Extreme leg motion analysis of professional ballet dancers via MRI segmentation of multiple leg postures

  • Jérôme SchmidEmail author
  • Jinman Kim
  • Nadia Magnenat-Thalmann
Original Article



Professional ballet dancers are subject to constant extreme motion which is known to be at the origin of many articular disorders. To analyze their extreme motion, we exploit a unique magnetic resonance imaging (MRI) protocol, denoted as ‘dual-posture’ MRI, which scans the subject in both the normal (supine) and extreme (split) postures. However, due to inhomogeneous tissue intensities and image artifacts in these scans, coupled with unique acquisition protocol (split posture), segmentation of these scans is difficult. We present a novel algorithm that exploits the correlation between scans (bone shape invariance, appearance similarity) in automatically segmenting the dancer MRI images.


While validated segmentation algorithms are available for standard supine MRI, these algorithms cannot be applied to the split scan which exhibits a unique posture and strong inter-subject variations. In this study, the supine MRI is segmented with a deformable models method. The appearance and shape of the segmented supine models are then re-used to segment the split MRI of the same subject. Models are first registered to the split image using a novel constrained global optimization, before being refined with the deformable models technique.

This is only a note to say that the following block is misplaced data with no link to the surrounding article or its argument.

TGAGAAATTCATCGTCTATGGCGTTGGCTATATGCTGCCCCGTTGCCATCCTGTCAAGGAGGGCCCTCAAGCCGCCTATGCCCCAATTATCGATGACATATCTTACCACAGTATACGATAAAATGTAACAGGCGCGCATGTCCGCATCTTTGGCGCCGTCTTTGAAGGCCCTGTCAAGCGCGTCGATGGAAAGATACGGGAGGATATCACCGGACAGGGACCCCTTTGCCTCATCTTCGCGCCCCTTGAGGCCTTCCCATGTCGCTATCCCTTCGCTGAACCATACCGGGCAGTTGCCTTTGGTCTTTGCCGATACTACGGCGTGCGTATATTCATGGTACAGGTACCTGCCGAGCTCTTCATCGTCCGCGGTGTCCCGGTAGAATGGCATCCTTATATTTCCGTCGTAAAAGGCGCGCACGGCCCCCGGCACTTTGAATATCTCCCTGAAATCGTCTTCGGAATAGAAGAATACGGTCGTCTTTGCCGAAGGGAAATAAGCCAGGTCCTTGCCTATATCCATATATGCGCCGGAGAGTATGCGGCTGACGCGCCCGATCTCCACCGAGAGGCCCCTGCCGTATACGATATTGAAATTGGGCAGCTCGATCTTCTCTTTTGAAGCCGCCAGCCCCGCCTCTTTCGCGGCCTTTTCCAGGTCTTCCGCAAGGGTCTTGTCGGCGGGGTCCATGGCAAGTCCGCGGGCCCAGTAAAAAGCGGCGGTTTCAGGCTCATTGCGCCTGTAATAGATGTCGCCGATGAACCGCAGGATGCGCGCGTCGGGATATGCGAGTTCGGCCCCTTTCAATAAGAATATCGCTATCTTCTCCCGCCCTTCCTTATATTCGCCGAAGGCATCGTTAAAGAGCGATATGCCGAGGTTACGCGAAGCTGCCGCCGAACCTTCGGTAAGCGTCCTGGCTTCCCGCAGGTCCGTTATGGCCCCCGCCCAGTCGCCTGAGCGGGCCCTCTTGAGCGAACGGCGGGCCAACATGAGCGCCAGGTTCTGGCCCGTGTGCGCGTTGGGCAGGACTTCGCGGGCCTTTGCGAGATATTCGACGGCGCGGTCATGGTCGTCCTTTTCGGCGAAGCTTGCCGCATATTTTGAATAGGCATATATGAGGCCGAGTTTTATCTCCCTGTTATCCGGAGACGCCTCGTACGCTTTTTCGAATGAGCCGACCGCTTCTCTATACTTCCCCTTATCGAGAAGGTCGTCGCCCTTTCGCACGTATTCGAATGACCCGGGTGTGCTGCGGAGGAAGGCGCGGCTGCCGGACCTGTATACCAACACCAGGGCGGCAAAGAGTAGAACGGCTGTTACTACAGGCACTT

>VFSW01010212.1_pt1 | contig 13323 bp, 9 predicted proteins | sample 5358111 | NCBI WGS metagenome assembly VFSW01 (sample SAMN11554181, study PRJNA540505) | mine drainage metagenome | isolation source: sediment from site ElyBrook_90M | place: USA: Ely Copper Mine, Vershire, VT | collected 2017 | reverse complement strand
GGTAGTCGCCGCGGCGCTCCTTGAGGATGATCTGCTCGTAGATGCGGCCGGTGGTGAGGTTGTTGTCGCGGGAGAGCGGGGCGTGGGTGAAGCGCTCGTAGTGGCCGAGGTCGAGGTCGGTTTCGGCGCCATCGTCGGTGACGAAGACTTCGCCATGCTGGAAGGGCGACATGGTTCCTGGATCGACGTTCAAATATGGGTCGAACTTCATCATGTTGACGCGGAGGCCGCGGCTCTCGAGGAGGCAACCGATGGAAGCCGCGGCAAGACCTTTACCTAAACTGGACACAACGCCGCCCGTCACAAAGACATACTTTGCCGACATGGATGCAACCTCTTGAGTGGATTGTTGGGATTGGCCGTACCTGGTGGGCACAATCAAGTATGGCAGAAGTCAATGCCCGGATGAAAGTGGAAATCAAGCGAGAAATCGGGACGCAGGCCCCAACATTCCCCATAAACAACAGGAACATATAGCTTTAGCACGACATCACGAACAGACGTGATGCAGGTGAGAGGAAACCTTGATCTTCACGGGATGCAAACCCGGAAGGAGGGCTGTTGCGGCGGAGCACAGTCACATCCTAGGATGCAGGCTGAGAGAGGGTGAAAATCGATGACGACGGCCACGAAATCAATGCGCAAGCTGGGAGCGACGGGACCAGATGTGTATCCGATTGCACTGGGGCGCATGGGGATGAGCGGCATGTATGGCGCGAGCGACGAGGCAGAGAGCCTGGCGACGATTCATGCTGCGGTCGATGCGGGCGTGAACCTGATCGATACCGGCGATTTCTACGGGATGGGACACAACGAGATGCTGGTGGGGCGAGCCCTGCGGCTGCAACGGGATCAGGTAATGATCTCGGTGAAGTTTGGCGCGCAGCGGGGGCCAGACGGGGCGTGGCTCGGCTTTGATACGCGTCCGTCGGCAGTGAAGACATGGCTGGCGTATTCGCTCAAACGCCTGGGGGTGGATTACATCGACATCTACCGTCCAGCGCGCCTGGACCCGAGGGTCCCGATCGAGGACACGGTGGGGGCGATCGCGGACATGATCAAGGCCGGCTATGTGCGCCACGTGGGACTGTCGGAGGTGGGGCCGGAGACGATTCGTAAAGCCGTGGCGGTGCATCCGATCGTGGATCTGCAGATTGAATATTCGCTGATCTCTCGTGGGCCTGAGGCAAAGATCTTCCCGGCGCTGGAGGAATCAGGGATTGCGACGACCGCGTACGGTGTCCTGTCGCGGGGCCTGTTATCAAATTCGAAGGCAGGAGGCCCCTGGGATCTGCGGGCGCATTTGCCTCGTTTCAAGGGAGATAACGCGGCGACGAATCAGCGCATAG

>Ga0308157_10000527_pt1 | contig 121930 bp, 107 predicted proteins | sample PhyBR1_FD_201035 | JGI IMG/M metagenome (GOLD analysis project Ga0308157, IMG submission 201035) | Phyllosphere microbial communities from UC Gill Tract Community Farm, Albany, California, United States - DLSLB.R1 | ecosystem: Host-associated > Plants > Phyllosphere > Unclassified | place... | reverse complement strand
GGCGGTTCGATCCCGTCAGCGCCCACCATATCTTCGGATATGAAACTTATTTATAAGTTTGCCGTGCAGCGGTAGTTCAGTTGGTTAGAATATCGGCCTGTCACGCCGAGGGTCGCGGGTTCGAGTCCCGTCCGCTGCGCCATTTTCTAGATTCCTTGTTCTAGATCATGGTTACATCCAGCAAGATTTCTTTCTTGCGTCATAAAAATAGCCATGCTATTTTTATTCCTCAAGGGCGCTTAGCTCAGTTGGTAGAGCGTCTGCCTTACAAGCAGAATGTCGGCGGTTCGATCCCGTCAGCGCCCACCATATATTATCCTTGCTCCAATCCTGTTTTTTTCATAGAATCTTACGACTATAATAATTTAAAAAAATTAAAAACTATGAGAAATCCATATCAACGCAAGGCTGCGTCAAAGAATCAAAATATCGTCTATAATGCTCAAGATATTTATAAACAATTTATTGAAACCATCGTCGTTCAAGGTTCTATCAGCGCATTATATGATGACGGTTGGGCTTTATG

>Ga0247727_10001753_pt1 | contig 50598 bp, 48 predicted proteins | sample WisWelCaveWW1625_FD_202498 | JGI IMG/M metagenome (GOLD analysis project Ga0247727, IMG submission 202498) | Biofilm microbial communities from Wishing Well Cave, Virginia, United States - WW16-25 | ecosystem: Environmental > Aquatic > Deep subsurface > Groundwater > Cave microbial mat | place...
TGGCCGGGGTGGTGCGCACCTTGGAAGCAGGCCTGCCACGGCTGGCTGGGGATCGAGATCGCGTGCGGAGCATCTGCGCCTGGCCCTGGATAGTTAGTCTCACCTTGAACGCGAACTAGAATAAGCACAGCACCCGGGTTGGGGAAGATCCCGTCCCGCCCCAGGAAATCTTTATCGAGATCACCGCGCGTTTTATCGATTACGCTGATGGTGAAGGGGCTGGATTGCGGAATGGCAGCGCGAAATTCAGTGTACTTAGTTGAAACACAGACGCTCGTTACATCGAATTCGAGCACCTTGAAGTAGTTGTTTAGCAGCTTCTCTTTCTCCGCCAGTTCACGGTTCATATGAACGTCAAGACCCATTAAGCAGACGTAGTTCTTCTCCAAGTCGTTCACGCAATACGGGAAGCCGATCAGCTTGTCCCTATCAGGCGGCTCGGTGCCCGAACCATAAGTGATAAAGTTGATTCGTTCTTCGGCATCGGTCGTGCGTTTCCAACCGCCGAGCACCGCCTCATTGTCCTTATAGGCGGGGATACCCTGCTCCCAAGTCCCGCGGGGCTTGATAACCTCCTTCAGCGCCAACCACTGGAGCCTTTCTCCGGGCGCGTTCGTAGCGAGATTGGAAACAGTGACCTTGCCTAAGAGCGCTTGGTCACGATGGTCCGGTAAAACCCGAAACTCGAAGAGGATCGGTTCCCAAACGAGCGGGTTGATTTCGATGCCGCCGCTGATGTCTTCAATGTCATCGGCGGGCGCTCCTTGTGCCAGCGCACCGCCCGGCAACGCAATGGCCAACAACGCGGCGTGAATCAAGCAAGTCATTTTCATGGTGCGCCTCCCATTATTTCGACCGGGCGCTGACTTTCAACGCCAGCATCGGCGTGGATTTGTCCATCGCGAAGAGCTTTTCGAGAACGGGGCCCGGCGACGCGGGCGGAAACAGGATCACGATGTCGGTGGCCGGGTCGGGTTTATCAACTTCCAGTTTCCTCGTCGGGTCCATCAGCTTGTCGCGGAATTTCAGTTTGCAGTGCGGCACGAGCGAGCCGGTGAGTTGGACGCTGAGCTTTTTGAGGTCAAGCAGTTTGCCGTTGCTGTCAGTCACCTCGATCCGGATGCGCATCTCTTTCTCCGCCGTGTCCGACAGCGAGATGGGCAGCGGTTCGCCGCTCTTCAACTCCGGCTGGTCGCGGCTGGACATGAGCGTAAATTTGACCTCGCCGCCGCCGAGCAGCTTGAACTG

Experiments with 10 dual-posture MRI datasets in the segmentation of left and right femur bones reported accurate and robust results (mean distance error: 1.39 ± 0.31 mm).


The use of segmented models from the supine posture to assist the split posture segmentation was found to be equally accurate and consistent to supine results. Our results suggest that dual-posture MRI can be efficiently and robustly segmented.


Segmentation Registration Magnetic resonance imaging Bone 


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Copyright information

© CARS 2010

Authors and Affiliations

  • Jérôme Schmid
    • 1
    Email author
  • Jinman Kim
    • 1
  • Nadia Magnenat-Thalmann
    • 1
  1. 1.MIRALab, University of GenevaCarougeSwitzerland

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